A corporate career can also feel like a never-ending grind. Endless meetings, frustrating bureaucracy, rigid fiefdoms and silos. Constant travel, overnight flights followed by 8:00 a.m. meetings, and late-night conference calls. High stress, rivers of coffee, and seemingly endless time away from family. Working for a large corporation can be a thrilling ride, but it’s also full of aggressive competition, petty jealousy and skepticism, intense scrutiny from all angles, and myriad obstacles, challenges, and pitfalls.
If you know how to navigate these challenges, they’ll become your strength and fuel your success. But if you don’t, they can destroy your career and cost you everything you’ve worked so hard for. I’ve seen countless senior leaders who were very talented and hard-working, but didn’t know how to navigate. In all cases, they ended up feeling unwanted and unrecognized, had their egos bruised and their reputations battered, and ultimately left the company.
Here are Six habits of leaders who FAIL:
·They often play the ‘I am the boss’ card
·They are quick to say, ‘Do it my way’
·They have visible ‘favorites’ in their team
·They are quick to get into frontal conflicts
·They create silos and fiefdoms within the organization
·They talk out of both sides of their mouths – their actions are not aligned with their words.
Bulldozers Always Fail
Many C-Suite leaders who don’t know any better make a classic and highly avoidable mistake. They leverage their power in an unfortunate way—I call it the display of power.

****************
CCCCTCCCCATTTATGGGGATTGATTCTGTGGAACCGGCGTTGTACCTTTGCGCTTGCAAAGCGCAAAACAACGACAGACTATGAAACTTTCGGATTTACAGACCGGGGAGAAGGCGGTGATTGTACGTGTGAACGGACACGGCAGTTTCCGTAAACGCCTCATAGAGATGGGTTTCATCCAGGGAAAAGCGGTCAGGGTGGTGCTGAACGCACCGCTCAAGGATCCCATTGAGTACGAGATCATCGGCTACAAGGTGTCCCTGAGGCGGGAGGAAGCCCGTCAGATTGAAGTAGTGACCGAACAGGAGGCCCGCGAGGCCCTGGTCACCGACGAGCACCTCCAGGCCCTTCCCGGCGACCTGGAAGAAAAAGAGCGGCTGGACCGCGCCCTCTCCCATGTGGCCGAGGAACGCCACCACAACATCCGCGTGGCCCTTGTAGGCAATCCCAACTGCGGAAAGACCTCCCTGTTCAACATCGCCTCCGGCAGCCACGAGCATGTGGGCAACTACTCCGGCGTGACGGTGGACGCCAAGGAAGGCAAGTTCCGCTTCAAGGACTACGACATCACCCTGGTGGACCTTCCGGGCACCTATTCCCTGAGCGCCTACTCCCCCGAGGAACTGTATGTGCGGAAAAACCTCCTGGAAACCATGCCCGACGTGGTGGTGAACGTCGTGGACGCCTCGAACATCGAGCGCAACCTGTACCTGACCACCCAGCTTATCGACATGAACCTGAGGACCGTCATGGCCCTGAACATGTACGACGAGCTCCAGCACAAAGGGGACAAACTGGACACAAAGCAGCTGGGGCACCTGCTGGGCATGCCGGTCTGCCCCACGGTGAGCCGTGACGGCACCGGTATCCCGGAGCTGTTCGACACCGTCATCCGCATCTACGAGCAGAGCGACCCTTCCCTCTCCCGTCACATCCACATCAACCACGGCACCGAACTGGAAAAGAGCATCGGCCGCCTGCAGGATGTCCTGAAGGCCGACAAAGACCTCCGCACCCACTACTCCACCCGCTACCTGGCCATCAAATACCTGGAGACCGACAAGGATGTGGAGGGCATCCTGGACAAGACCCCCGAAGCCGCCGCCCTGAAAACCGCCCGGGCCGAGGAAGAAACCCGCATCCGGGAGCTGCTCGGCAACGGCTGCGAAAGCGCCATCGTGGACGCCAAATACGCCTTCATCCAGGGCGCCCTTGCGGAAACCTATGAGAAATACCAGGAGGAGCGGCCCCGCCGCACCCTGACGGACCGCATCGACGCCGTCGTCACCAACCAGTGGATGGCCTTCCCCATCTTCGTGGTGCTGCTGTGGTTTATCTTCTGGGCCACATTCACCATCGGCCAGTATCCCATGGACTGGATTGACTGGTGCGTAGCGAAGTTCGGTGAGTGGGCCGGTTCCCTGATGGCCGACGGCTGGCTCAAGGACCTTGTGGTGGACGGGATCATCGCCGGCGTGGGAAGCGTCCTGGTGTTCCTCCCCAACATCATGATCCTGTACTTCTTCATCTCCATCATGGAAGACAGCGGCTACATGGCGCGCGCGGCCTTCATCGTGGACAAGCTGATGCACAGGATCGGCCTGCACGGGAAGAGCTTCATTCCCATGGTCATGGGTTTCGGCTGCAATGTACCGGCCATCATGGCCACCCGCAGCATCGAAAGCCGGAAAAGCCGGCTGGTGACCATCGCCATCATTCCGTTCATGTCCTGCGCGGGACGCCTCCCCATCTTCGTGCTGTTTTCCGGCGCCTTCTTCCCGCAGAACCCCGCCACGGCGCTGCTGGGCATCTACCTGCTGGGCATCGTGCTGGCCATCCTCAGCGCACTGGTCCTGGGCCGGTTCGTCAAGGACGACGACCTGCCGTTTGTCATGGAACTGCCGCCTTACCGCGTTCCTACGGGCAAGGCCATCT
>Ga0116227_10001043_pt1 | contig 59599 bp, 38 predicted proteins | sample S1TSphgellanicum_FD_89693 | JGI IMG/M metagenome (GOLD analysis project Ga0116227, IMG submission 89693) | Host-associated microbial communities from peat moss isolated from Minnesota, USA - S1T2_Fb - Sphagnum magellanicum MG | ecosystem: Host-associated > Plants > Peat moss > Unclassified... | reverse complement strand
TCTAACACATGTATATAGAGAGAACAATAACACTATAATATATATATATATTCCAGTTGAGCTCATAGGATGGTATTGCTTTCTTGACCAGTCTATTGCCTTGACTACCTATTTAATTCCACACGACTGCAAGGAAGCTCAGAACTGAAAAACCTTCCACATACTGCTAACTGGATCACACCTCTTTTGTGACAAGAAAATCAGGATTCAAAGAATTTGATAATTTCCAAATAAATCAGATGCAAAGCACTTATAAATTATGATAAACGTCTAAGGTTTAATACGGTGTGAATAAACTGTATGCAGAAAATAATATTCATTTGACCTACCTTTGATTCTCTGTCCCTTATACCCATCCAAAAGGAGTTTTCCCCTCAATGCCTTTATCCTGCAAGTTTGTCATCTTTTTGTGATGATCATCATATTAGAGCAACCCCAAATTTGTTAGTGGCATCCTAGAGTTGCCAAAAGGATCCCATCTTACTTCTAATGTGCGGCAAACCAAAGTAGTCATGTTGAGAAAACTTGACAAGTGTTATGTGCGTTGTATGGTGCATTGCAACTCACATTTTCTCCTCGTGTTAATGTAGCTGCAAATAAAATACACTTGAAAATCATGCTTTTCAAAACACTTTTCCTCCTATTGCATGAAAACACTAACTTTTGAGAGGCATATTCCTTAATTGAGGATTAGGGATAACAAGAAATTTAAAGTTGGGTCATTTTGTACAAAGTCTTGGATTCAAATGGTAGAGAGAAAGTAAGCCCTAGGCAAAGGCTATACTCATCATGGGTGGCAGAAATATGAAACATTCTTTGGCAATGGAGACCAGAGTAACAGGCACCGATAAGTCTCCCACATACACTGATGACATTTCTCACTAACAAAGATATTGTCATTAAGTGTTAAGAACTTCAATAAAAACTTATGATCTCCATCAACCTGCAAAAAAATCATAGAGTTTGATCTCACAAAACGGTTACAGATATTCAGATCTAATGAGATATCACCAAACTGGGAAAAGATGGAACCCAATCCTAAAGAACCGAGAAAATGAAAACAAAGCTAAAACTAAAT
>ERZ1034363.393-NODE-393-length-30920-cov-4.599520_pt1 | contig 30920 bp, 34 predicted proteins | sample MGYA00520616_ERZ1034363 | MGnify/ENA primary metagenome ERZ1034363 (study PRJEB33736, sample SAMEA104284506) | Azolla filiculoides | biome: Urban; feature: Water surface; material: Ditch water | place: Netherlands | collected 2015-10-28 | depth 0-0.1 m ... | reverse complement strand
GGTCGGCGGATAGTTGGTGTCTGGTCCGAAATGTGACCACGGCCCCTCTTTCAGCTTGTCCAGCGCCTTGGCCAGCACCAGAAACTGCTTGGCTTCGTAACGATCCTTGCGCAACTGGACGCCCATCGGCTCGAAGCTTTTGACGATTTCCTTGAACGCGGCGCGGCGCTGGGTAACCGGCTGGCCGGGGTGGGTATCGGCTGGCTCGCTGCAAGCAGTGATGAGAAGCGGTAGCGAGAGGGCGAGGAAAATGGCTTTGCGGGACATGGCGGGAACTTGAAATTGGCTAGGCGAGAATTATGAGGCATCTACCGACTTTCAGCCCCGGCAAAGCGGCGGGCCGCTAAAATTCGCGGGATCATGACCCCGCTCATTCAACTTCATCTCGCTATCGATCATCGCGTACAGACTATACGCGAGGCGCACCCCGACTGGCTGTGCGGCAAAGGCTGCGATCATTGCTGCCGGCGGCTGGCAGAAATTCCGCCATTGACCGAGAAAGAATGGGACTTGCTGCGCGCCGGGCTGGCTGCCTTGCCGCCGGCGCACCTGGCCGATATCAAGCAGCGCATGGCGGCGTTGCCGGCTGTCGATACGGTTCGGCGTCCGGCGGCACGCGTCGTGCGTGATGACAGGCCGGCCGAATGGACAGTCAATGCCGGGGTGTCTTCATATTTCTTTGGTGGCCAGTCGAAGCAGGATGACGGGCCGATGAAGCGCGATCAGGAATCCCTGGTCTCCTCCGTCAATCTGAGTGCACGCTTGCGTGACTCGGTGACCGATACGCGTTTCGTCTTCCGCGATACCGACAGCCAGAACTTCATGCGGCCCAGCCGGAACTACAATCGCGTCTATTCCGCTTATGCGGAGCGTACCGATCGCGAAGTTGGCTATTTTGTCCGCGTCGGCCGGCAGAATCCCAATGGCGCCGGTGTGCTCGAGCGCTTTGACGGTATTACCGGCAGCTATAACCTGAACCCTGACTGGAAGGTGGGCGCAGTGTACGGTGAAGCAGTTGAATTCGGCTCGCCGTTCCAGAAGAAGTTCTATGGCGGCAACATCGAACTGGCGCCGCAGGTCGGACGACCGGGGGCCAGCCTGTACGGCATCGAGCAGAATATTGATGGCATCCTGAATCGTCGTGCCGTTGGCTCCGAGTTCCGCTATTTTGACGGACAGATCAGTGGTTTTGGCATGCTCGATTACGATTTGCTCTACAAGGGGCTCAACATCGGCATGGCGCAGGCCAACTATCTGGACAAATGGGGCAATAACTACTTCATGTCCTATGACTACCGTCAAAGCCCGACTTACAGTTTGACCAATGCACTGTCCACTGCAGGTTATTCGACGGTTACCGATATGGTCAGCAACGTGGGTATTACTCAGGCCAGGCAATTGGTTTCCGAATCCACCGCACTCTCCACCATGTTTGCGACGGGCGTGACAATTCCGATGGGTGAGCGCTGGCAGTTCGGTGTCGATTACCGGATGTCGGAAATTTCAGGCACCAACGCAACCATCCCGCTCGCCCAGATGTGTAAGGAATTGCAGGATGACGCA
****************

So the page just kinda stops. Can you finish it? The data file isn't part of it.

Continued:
Others have called it being a bulldozer. These terms refer to when an executive uses his office, title, or mandate to demand that they get their way. Often, this results in the use of bullying, job threats, or intimidation to silence resistance, alternate viewpoints, or any other behavior that is not to their liking. It is a form of head-to-head industrial conflict where the more senior person knows he’s going to prevail solely due to his position above the subordinate.
The reason this is unfortunate is because being a bulldozer doesn’t work in the long term. It may achieve its goal in the short term; but, over time, this tactic doesn’t create loyal team members and subordinates. It alienates them.
Good Leaders never use the bulldozer technique. They know they don’t have to. They understand that the damage it causes is often more detrimental than the benefit.
Vishal Agarwal is the bestselling author of Give to Get. As a Senior Leader, he has navigated corporate life for the past 24 years. He has served as a Top Global Executive for General Electric and as a senior partner at Pricewaterhouse Cooper (PwC). Agarwal has navigated all facets of corporate life—from building teams and delivering value to translating multinational visions into local wins.